Unexpectedly Intriguing!
July 26, 2019

The Navier-Stokes equations describing the flow of fluids are among the most useful math equations that have ever been developed. So much so that if a mathematician should someday demonstrate they can either demonstrate the equations will always work or can provide an example where they do not, they will win a $1 million prize from the Clay Mathematics Institute for solving one of its Millennium Problems.

In doing that, the eventual winner of the prize will be able to predictably explain how order, in the form of the smooth, laminar flow of an incompressible (contant density) fluid, transitions into disorderly turbulence, as illustrated in the following mesmerizing two-and-a-half minute video from the Lutetium Project:

And they will be also be able to accurately describe how some sense of order might spontaneously emerge from turbulent flow, as recently modeled for a recent paper using the Navier-Stokes equations by Florian Reetz, Tobias Kreilos and Tobias M. Schneider of the Ecole polytechnique fédérale de Lausanne (EPFL). The following image from EPFL shows the emergence of an orderly, layered structure within a turbulent flow from their modeling work.

EPFL: Turbulence sometimes forms an orderly pattern.

Here's why the application of Navier-Stokes equations to reveal this pattern is such a big deal:

Though physicists had observed this phenomenon experimentally, they can now explain why this happens using fundamental fluid dynamics equations, bringing them a step closer to understanding why particles behave in this way. [The Biggest Unsolved Mysteries in Physics]

In the lab, when a fluid is placed in between two parallel plates that are moving in opposite directions from each other, its flow becomes turbulent. But after a little while, the turbulence starts to smooth out in a striped pattern. What results is a canvas of smooth and turbulent lines running at an angle to the flow (imagine slight wind-created waves in a river).

"You get structure and clear order out of the chaotic motion of turbulence," said senior author Tobias Schneider, an assistant professor in the school of engineering at the Swiss Federal Institute of Technology Lausanne. This "kind of weird and very obscure" behavior has "fascinated scientists for a long, long time."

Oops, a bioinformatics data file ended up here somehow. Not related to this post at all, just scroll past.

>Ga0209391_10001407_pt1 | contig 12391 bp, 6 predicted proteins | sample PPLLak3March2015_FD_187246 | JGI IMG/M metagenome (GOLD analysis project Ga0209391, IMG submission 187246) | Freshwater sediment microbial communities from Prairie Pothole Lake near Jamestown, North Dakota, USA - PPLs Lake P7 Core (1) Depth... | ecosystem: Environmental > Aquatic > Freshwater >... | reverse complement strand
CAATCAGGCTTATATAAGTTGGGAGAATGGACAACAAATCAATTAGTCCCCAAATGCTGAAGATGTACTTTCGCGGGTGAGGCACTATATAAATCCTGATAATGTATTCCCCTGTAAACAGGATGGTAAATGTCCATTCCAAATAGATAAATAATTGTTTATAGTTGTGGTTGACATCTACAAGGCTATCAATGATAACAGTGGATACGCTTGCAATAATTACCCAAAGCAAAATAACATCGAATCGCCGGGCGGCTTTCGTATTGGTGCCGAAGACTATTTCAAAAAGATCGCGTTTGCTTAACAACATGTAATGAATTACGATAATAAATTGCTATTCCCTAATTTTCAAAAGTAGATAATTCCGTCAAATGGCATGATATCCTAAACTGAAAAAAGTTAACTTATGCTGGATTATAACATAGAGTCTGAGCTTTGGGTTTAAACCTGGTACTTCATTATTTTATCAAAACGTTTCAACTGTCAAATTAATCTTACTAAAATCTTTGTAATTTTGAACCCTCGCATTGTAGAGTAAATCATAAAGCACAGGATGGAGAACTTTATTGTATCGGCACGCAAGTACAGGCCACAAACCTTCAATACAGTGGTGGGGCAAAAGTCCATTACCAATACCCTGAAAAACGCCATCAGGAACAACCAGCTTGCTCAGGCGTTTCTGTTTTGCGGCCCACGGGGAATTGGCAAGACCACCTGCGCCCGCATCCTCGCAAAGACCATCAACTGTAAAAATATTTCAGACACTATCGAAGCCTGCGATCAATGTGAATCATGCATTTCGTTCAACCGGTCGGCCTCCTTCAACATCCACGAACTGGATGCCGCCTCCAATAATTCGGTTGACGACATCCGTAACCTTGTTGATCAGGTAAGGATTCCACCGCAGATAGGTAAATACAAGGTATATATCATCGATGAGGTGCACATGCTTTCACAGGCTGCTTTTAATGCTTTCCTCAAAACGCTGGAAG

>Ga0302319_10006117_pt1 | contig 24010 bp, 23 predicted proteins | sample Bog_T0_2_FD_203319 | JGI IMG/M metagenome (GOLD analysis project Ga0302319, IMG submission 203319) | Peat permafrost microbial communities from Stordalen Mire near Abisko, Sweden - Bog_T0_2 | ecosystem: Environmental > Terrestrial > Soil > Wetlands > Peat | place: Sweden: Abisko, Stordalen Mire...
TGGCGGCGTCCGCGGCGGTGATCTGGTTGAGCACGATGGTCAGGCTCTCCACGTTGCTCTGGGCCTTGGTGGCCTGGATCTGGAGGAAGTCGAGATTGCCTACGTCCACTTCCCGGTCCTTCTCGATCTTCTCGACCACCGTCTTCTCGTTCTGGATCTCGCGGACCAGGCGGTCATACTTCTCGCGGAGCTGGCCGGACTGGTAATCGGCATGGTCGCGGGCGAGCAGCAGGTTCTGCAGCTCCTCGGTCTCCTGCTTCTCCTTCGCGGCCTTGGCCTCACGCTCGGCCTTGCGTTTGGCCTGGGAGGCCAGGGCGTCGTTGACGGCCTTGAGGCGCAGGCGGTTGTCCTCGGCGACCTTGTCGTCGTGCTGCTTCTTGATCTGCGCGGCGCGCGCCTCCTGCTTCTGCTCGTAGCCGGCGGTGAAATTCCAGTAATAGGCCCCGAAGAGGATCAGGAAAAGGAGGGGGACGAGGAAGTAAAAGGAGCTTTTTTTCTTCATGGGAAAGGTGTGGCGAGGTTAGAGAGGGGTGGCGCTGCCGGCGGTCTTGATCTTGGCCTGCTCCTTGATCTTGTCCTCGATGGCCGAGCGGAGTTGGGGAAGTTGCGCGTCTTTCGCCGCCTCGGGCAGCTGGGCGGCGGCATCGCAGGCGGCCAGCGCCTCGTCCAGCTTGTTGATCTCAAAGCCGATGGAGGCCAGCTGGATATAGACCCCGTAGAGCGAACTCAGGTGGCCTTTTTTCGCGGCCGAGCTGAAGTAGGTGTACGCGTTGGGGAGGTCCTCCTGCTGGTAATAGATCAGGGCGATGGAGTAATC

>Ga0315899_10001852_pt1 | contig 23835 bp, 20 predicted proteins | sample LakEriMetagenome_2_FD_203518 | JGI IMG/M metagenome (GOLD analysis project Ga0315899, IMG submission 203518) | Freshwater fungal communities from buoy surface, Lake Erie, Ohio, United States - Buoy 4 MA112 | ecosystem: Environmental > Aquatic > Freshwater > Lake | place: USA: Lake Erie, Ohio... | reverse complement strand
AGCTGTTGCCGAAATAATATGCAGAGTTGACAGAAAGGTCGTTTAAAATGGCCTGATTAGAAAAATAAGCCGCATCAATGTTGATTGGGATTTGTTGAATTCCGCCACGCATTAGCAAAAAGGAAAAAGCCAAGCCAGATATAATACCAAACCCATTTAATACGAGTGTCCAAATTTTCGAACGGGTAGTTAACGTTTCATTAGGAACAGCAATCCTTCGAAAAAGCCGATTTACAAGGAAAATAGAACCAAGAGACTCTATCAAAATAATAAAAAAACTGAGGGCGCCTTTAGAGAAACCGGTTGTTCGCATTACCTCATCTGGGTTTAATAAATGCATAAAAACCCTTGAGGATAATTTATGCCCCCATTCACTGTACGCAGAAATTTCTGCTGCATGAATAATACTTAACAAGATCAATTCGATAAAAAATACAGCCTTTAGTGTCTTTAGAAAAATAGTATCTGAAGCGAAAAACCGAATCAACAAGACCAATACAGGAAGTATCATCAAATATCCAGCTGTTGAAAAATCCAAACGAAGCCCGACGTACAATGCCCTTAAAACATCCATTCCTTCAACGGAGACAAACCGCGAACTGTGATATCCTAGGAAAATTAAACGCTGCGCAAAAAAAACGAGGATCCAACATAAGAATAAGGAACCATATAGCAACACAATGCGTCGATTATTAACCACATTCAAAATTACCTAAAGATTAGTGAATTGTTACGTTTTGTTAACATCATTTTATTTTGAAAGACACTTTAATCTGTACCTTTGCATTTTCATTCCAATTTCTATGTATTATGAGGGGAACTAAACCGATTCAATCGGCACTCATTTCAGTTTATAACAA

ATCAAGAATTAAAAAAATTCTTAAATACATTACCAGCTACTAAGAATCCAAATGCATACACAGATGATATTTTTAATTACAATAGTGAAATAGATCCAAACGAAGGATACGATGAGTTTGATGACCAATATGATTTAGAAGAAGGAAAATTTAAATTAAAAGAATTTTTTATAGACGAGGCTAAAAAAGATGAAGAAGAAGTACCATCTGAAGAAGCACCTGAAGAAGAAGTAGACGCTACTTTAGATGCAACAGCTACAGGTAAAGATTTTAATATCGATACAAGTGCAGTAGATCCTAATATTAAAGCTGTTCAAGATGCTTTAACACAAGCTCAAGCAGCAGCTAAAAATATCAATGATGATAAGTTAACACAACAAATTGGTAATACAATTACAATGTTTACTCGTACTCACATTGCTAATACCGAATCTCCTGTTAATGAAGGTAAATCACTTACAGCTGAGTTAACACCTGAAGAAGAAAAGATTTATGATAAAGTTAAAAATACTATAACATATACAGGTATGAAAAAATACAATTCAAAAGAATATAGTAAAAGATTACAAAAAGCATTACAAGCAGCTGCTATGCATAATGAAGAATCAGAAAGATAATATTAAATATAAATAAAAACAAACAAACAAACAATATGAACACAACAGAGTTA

Physicist Richard Feynman predicted that the explanation must be hidden in fundamental equations of fluid dynamics, called the Navier-Stokes equations.

But these equations are very difficult to solve and analyze, Schneider told Live Science. (Showing that the Navier-Stokes equations even have a smooth solution at every point for a 3D fluid is one of the $1 million Millennium Prize problems.) So up until this point, no one knew how the equations predicted this pattern-forming behaviors. Schneider and his team used a combination of methods, including computer simulations and theoretical calculations to find a set of "very special solutions" to these equations that mathematically describe each step of the transition from chaos to order.

While not the kind of mathematical proof that will win the million-dollar Millennium Prize, Reetz, Kreilos and Schneider have created a remarkable demonstration of the ability of Navier-Stokes equations to accurately describe some of the chaotic mechanics of fluids in motion that are observed in the real world.

As for the status of the Navier-Stokes Millennium Prize, the jury is still out on whether Tristan Buckmaster and Vlad Vicol's initial work demonstrating that the equations do not always generate unique solutions will claim the prize, which we have previously described as the biggest math story of 2017. They have since teamed with Maria Colombo on a new paper (preprint available via arXiv) in following up the topic.

References

Florian Reetz, Tobias Kreilos & Tobias M. Schneider. Exact invariant solution reveals the origin of self-organized oblique turbulent-laminar stripes. Nature Communications 10, 2277 (2019). DOI: 10.1038/s41467-019-10208-x. 23 May 2019.

The Lutetium Project. The transition to turbulence. [Online Video]. 15 November 2016.

Image Credits via Creative Commons Attribution 4.0 International License.

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